The Project Management: New Product Development course shows you how to manage the translation of ideas into new products and services and get them to market cheaper, better, and faster using advanced project management tools and techniques. Packed with detailed case studies and illustrations, this unique project management course explains how to move new products and services quickly from concept to product to market as a managed and seamless process free of problems and delays. This project tool also shows how to ensure that bad products are stopped at gateway points, before they become product and project failures. Topics covered include: • Create a culture of ideas • Strategic alignment and the new product portfolio • Project integration and setup • Product concept definition • Full product development and marketing • New product development in consumer products and electronic instrumentation • Quality, six sigma, and new product development • Project management and teamwork

Class Delivery Format: Guided Self-Study

Project Management: The Managerial Process

The Project Management: The Managerial Process course is distinguished by its balanced treatment of both the technical and behavioral issues in project management. It focuses on how project management is integral to the organization as a whole. This project management course reflects the latest changes found in the practice, including a chapter on outsourcing and a focus on oversight. Topics covered include: • Modern project management • Organization strategy and project selection • Organization: structure and culture • Defining the project • Estimating project times and costs • Developing a project plan • Managing risk • Scheduling resources and costs • Reducing project duration • Leadership: being an effective project manager • Managing project teams • Outsourcing: managing interorganizational relations • Progress and performance measurement and evaluation • Project closure • International projects • An introduction to agile project management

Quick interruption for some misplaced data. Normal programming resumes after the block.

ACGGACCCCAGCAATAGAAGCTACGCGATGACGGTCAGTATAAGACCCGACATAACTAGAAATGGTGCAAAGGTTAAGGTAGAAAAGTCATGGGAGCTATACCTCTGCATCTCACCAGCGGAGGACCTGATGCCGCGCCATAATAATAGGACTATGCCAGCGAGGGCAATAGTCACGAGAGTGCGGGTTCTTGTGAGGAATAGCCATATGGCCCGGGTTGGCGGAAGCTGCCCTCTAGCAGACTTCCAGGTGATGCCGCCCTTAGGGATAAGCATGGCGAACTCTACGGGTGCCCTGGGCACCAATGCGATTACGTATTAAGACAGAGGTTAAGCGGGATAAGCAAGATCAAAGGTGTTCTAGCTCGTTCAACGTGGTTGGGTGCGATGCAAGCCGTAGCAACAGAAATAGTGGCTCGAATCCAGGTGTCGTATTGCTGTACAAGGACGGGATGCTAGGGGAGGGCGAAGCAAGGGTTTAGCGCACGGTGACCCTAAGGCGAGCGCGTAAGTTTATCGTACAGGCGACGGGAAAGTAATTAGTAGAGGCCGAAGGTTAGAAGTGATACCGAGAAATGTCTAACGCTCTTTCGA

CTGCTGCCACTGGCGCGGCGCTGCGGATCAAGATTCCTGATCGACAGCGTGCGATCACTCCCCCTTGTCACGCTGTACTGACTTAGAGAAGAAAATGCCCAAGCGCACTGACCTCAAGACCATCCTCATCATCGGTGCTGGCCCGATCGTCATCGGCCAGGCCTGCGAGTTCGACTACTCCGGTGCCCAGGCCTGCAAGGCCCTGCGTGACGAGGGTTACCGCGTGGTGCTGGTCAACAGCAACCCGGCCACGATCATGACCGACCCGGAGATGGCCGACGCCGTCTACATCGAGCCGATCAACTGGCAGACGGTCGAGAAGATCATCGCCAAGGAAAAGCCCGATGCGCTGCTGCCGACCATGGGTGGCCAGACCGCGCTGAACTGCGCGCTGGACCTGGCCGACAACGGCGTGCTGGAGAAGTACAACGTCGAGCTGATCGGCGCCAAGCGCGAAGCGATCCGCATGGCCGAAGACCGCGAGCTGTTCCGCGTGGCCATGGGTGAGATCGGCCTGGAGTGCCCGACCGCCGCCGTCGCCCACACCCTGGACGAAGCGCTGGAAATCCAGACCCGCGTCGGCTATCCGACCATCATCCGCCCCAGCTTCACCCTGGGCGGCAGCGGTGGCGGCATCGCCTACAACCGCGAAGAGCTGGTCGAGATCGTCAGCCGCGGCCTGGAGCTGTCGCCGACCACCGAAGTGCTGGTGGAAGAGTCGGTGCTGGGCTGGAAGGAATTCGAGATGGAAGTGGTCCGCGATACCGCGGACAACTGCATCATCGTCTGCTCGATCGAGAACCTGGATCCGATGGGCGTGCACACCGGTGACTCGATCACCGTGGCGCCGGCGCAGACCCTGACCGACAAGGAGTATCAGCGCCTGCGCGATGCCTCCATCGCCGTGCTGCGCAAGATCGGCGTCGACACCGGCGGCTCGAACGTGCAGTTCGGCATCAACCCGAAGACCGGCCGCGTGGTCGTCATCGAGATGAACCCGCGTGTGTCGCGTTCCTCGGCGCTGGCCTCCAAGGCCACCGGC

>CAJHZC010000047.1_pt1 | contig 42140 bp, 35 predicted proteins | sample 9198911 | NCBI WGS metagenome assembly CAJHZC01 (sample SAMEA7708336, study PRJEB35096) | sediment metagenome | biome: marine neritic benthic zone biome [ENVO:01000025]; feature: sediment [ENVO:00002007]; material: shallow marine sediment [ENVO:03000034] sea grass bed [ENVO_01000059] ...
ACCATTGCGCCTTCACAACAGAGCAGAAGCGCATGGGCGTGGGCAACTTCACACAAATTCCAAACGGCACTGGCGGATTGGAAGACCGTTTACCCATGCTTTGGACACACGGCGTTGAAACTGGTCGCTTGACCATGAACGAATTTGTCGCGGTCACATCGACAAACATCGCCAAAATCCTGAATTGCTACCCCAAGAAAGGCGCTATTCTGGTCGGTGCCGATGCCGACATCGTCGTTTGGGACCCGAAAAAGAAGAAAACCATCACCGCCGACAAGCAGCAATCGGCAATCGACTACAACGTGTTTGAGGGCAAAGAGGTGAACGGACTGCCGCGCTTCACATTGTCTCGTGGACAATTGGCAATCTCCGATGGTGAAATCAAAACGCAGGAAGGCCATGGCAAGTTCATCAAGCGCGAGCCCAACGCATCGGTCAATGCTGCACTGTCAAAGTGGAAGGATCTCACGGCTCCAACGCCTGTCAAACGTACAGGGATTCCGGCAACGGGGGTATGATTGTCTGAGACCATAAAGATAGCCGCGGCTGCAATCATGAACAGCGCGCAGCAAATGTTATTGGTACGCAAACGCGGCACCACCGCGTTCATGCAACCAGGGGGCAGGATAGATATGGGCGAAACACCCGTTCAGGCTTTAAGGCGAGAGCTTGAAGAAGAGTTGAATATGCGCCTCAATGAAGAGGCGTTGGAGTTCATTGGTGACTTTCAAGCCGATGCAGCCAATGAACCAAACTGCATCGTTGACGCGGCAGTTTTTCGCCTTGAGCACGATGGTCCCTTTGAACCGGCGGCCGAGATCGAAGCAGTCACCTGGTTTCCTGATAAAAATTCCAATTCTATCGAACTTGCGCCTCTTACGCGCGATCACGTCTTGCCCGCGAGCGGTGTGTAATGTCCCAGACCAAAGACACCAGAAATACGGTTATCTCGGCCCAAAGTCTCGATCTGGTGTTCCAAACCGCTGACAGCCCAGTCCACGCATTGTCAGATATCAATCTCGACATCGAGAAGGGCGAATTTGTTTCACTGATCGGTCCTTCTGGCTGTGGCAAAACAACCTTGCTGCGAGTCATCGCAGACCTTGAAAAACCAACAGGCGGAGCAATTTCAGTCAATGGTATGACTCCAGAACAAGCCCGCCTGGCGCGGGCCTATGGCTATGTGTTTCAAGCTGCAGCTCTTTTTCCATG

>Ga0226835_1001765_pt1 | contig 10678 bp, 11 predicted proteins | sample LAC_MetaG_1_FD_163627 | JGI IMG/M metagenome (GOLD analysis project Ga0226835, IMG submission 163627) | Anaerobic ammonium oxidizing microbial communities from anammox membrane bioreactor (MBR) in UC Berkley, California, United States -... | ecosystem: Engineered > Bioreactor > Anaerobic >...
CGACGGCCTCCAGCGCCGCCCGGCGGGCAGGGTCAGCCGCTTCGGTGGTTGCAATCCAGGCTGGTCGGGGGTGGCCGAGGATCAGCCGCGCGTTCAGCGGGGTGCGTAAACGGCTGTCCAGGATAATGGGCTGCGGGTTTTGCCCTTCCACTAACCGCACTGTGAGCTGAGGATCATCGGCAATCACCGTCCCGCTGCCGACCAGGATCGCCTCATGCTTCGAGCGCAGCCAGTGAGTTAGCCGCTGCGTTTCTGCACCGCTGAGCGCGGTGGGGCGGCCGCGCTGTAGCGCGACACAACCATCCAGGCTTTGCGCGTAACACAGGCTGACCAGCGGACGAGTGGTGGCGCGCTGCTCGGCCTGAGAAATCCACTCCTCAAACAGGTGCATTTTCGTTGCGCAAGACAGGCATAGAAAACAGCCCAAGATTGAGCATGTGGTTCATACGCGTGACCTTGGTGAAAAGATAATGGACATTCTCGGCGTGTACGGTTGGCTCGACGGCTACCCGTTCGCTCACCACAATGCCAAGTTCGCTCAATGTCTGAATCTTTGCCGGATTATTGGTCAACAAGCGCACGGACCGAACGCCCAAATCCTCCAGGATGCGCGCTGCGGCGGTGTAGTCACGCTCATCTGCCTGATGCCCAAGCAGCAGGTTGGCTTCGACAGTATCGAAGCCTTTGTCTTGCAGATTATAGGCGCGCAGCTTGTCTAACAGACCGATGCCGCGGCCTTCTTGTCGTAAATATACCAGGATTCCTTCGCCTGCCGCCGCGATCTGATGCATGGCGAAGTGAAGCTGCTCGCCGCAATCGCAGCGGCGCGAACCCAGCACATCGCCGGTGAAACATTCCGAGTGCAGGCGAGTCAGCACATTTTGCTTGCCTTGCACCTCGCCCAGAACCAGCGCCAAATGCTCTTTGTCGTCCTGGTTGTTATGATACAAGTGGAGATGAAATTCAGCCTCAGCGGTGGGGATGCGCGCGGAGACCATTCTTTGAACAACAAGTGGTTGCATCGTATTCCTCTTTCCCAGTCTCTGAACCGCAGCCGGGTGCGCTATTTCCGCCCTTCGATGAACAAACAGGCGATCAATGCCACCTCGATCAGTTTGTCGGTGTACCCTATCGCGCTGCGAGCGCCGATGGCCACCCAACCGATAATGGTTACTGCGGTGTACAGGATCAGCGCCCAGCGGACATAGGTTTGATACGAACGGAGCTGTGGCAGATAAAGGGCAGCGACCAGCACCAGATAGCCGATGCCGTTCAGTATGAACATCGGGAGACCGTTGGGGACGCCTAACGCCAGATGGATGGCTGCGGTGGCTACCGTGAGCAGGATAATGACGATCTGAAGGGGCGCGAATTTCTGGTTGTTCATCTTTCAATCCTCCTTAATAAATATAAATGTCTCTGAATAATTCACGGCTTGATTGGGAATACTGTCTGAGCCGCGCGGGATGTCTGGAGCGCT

Class Delivery Format: Guided Self-Study

Real Estate Appraisal

Mastering real estate appraisal has never been easier. Both simple and complex subjects are covered in terms that are easy to understand and accurate. This course references and explains the Uniform Standards of Professional Appraisal Practice, introducing all of the appraisal related topics listed in educational requirements for universal state licensing and certification. Topics include: Real Estate Appraisal and You Legal Considerations in Appraisal The Formal Appraisal Process Focus on Neighborhood, Community, and Market Real Estate Economics and Value Property Inspection and Analysis: The Site Property Inspection and Analysis: The Improvements The Sales Comparison Approach Analyzing and Adjusting Comparable Sales Valuing the Site Introducing the Cost Approach Estimating Loss in Value: Accrued Depreciation The Income Approach Income Capitalization: Rates and Techniques Reconciling the Value Estimates